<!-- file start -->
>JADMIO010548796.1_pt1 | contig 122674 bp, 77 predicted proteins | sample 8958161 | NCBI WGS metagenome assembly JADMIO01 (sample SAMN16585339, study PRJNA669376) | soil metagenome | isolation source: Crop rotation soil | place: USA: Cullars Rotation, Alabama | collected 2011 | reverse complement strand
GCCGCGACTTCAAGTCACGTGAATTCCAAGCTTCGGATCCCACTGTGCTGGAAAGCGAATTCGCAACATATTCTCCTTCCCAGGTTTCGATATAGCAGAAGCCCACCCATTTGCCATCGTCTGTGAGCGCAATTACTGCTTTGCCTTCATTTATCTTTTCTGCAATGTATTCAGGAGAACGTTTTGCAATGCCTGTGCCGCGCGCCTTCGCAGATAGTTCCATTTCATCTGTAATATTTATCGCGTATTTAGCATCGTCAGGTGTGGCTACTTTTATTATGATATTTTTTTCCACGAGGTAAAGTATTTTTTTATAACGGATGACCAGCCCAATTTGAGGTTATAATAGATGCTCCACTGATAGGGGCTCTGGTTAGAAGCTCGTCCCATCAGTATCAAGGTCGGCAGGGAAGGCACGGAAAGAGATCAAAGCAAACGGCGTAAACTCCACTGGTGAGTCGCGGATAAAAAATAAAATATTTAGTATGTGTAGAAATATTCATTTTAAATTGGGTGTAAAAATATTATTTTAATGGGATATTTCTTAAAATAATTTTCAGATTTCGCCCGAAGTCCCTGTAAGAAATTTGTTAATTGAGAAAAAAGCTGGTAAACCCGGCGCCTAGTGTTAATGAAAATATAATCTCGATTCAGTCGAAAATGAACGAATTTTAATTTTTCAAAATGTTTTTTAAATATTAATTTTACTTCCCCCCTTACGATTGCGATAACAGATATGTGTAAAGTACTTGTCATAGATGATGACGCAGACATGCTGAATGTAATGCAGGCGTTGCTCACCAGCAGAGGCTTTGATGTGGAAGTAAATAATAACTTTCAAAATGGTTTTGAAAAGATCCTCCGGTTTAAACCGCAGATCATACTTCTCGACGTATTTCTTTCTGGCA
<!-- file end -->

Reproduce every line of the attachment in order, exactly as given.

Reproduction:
>JADMIO010548796.1_pt1 | contig 122674 bp, 77 predicted proteins | sample 8958161 | NCBI WGS metagenome assembly JADMIO01 (sample SAMN16585339, study PRJNA669376) | soil metagenome | isolation source: Crop rotation soil | place: USA: Cullars Rotation, Alabama | collected 2011 | reverse complement strand
GCCGCGACTTCAAGTCACGTGAATTCCAAGCTTCGGATCCCACTGTGCTGGAAAGCGAATTCGCAACATATTCTCCTTCCCAGGTTTCGATATAGCAGAAGCCCACCCATTTGCCATCGTCTGTGAGCGCAATTACTGCTTTGCCTTCATTTATCTTTTCTGCAATGTATTCAGGAGAACGTTTTGCAATGCCTGTGCCGCGCGCCTTCGCAGATAGTTCCATTTCATCTGTAATATTTATCGCGTATTTAGCATCGTCAGGTGTGGCTACTTTTATTATGATATTTTTTTCCACGAGGTAAAGTATTTTTTTATAACGGATGACCAGCCCAATTTGAGGTTATAATAGATGCTCCACTGATAGGGGCTCTGGTTAGAAGCTCGTCCCATCAGTATCAAGGTCGGCAGGGAAGGCACGGAAAGAGATCAAAGCAAACGGCGTAAACTCCACTGGTGAGTCGCGGATAAAAAATAAAATATTTAGTATGTGTAGAAATATTCATTTTAAATTGGGTGTAAAAATATTATTTTAATGGGATATTTCTTAAAATAATTTTCAGATTTCGCCCGAAGTCCCTGTAAGAAATTTGTTAATTGAGAAAAAAGCTGGTAAACCCGGCGCCTAGTGTTAATGAAAATATAATCTCGATTCAGTCGAAAATGAACGAATTTTAATTTTTCAAAATGTTTTTTAAATATTAATTTTACTTCCCCCCTTACGATTGCGATAACAGATATGTGTAAAGTACTTGTCATAGATGATGACGCAGACATGCTGAATGTAATGCAGGCGTTGCTCACCAGCAGAGGCTTTGATGTGGAAGTAAATAATAACTTTCAAAATGGTTTTGAAAAGATCCTCCGGTTTAAACCGCAGATCATACTTCTCGACGTATTTCTTTCTGGCA